Premier Louis Robichaud's government during the 1960s created an industrial park and deepwater loading pier at nearby Dorchester Cape as part of a regional economic development program. Envisioned to be used by the petro-chemical industry, the government constructed a new road and railway spur along with an electrical substation and the pier as well as a building that was envisioned to be used as a fertilizer plant. The industrial park had no tenants and the pier sitting in the Memramcook River was quickly silted in by mud from the tides of the Bay of Fundy. Today all that remains are the roads and the railbed as well as some broken street lights, a deteriorating sea wall and the empty shell of the abandoned fertilizer plant.
In 1998, the Dorchester Jail was also closed. It is currently a fitness gym and a bed and breakfast.
- William Henry Snyder Nickerson - Dorchester born winner of the Victoria Cross for actions performed during the Second Boer War
- John F. Hickman - Canadian soldier, victim of the 1919 Kinmel Park riots in Wales after World War I His parents lived at Dorchester and he is buried at Dorchester Rural Cemetery.
- Edward Barron Chandler - Father of Confederation. His family home, Chandler House, commonly referred to as Rocklynn, was later inhabited by the Teed Family.
- John Francis Teed - architect, lawyer and Master Builder, a "third-generation Loyalist [who] was one of Dorchester, New Brunswick's most celebrated master builders. Teed's reputation was sealed with the construction of Mount Allison University's Centennial College Hall (1884) and Owens Art Gallery (1895). In 1895, he supervised the expansion of St. Francis Xavier University's Xavier Hall with the addition of a new two-storey west wing. " He is an ancestor of the Teeds of Saint John.
- Douglas How (1919–2001) - journalist, magazine editor, and author
- Sir Pierre-Amand Landry (1846–1916) - Acadian lawyer, judge and political figure
- Sir Albert James Smith (1822–1883) - politician and opponent of Canadian confederation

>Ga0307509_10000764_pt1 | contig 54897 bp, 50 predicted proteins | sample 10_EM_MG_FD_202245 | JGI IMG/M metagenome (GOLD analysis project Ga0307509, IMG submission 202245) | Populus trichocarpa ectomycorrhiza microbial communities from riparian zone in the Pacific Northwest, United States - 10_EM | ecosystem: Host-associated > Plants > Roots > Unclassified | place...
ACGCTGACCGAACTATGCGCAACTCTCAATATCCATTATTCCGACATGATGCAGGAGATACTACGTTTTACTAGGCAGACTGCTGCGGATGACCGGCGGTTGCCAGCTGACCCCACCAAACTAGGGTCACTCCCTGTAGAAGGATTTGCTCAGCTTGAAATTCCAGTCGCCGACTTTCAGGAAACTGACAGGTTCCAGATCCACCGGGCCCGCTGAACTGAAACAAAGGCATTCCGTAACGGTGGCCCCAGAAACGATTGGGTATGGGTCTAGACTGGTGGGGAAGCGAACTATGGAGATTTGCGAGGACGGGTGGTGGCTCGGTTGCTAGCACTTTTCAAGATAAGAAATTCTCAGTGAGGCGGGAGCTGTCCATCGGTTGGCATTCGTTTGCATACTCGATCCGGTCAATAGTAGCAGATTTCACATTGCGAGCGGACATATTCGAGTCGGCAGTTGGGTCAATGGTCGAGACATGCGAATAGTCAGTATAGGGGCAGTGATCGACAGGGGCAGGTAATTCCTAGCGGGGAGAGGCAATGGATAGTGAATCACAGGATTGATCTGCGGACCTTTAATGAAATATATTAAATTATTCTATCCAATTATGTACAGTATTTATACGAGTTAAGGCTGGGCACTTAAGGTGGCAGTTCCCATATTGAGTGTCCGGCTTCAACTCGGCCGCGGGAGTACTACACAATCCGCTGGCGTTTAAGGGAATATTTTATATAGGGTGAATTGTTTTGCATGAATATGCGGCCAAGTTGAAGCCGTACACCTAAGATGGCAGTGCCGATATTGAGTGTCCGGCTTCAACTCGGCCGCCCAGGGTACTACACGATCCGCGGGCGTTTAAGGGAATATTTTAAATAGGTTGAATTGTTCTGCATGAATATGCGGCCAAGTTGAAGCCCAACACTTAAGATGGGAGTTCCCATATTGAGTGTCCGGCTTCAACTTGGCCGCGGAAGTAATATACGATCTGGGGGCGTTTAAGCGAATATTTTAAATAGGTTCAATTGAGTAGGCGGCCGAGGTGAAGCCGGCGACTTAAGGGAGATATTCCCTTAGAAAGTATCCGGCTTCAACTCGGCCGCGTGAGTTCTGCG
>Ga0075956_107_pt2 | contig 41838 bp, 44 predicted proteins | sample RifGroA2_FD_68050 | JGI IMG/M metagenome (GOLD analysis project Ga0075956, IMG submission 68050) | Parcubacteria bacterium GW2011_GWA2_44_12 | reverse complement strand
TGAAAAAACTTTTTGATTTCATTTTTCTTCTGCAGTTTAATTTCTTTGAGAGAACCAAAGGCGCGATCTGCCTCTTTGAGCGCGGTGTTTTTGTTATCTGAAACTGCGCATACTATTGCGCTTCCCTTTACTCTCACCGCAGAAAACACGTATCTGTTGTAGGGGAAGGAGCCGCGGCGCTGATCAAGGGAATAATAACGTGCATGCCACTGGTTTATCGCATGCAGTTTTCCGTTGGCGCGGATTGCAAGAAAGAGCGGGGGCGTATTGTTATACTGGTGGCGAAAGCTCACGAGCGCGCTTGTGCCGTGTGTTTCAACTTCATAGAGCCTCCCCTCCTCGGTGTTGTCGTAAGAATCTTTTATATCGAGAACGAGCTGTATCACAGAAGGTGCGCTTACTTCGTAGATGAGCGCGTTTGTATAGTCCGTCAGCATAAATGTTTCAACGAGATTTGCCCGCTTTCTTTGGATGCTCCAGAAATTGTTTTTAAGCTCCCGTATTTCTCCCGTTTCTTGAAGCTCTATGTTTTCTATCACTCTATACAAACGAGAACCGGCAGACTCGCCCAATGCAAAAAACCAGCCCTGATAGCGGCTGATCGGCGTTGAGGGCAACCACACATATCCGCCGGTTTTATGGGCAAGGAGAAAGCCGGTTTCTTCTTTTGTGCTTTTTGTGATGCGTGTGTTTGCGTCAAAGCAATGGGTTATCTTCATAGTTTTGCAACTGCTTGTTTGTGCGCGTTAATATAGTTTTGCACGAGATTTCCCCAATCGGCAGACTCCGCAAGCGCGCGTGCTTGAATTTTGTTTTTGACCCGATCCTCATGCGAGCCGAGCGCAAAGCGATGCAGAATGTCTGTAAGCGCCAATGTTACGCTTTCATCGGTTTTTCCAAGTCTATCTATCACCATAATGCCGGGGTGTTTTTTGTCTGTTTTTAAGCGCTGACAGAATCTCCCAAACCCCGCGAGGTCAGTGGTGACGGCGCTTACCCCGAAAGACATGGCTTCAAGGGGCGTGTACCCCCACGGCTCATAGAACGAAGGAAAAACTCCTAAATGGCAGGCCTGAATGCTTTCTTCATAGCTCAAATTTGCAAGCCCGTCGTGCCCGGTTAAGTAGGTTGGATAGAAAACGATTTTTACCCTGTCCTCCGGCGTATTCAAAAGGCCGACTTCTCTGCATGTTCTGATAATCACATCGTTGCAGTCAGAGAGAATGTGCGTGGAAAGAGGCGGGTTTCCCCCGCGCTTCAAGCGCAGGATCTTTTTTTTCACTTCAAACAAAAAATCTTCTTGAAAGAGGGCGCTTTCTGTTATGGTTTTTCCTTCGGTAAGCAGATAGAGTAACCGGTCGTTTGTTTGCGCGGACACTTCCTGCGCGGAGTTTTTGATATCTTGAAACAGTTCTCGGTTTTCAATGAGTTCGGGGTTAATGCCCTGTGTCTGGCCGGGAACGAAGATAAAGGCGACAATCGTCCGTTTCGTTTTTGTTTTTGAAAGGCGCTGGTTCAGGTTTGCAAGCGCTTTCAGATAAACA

- Dorchester appears fictionalized in Douglas How's humorous book Blow Up the Trumpet in the New Moon (1993).
- The song Dorchester by Matt Minglewood is about the Dorchester Penitentiary.
- Dorchester is home to the world's largest sandpiper.
- The Bell Inn Restaurant is one of New Brunswick's oldest surviving stone buildings, built sometime between 1811 and 1821. It is also in the book of Where To Eat In Canada.
- "Census Profile, 2016 Census Dorchester, Village [Census subdivision], New Brunswick". Statistics Canada. Retrieved October 4, 2019.
- Statistics Canada: 1996, 2001, 2006 census
- "2011 Census Profile: Dorchester, New Brunswick". Statistics Canada. Retrieved October 4, 2019.
- CWGC Casualty record.
- "Antigonish and its Architects and Builders". people.stfx.ca. Retrieved 21 April 2018.
- "Bell Inn". HistoricPlaces.ca. Parks Canada. Retrieved October 4, 2019.
- One Village, One War, 1914-1945: A Thinking About the Literature of Stone, by Douglas Howe, Hantsport: Lancelot Press (1995). The story of Dorchester residents who served Canada in World Wars I and II.
- Dorchester Island and Related Areas, by Reginald B. Bowser, 1986.
- Bill Hamilton - Historian
- Bell Inn Restaurant official website
- Village of Dorchester official website